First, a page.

Republican presidential candidate Donald Trump sure has a limited understanding of minority groups in the United States. When asked a question about his devotion to the U.S. population, Trump implicitly suggested all African-Americans live in inner cities — and viewers were enraged.
"My question is, do you believe you can be a devoted president to all the people in the United States?" audience member James Carter, a black man, asked Trump and his opponent, Democratic candidate Hillary Clinton.
At one point in his response, Trump declared he'd be "a president for all of the people" — then launched into some disturbing talk of inner cities, mired in racist stereotypes:
African-Americans, the inner cities, [it's] devastating what's happened to our inner cities. She's been talking about [it] for years, but as usual, nothing happens. She doesn't get it done. Same with the Latino and Hispanic Americans — the same, exact thing. They talk, they don't get it done. You go into the inner cities, 45% poverty. African-Americans, 45% poverty in the inner cities. The education is a disaster. Jobs are essentially nonexistent.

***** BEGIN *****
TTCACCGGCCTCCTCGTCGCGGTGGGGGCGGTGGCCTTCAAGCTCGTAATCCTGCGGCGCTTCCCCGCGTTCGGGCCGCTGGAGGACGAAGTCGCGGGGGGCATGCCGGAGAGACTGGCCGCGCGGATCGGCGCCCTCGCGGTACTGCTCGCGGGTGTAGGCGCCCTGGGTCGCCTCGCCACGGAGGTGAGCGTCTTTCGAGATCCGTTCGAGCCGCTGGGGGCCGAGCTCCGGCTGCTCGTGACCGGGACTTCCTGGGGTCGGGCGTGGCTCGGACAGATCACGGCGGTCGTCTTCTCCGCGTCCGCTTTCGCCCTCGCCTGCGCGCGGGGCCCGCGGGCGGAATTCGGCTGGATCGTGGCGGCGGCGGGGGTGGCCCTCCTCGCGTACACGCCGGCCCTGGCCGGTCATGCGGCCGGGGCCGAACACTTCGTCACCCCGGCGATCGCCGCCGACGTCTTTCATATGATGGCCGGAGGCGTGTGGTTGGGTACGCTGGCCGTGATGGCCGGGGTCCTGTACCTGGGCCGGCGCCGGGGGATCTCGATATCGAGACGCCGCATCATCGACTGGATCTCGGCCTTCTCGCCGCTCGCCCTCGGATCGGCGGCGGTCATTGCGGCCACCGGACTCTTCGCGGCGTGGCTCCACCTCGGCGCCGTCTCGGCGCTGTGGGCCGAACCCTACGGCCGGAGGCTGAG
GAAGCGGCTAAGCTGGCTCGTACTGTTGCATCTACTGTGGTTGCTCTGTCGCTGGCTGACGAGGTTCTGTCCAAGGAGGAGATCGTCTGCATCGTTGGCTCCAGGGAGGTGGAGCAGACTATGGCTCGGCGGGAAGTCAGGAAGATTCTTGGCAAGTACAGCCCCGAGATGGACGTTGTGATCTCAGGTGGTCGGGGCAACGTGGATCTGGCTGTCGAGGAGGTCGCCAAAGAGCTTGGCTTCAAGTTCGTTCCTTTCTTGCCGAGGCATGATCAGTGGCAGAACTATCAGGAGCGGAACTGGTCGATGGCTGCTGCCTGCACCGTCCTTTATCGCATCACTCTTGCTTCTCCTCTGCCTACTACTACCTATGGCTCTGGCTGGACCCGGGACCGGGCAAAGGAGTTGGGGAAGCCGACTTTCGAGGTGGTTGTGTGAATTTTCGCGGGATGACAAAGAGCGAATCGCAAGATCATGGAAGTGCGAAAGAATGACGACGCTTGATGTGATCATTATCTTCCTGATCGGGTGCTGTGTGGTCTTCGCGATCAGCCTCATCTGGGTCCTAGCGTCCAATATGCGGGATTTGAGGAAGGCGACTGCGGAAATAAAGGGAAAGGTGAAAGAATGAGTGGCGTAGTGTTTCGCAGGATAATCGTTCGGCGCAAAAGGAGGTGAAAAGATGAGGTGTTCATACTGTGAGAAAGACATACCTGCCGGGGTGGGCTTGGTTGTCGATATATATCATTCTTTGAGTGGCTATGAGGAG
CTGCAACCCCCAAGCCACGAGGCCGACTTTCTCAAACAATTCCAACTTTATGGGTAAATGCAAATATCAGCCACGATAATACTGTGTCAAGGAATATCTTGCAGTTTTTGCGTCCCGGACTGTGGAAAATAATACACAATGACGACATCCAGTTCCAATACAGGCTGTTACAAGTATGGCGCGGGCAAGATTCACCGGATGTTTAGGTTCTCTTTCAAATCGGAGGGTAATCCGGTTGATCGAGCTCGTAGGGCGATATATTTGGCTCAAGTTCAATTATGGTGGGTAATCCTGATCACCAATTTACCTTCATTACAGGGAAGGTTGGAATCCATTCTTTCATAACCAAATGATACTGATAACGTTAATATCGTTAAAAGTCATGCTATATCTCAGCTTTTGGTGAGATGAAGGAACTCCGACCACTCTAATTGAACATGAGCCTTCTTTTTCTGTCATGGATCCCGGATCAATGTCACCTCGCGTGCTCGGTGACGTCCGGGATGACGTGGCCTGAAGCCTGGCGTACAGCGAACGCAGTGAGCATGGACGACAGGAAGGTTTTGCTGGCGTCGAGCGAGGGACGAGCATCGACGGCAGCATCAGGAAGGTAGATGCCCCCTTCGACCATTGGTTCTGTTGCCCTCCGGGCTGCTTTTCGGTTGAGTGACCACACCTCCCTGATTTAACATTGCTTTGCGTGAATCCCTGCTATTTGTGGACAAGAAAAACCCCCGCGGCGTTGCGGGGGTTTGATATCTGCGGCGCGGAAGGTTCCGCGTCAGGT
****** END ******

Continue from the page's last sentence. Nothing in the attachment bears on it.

On Twitter, angry debate viewers spoke out against the harmful stereotypes Trump seemed to be perpetuating. Not all black people live in inner cities, they pointed out — and not all people who live in inner cities are black.
And by the way, Trump's statistics on poverty in inner cities are wrong, too. According to Poverty USA, the poverty rate in metropolitan areas is 15% — lower than the rate of poverty outside metropolitan areas, which is 17%.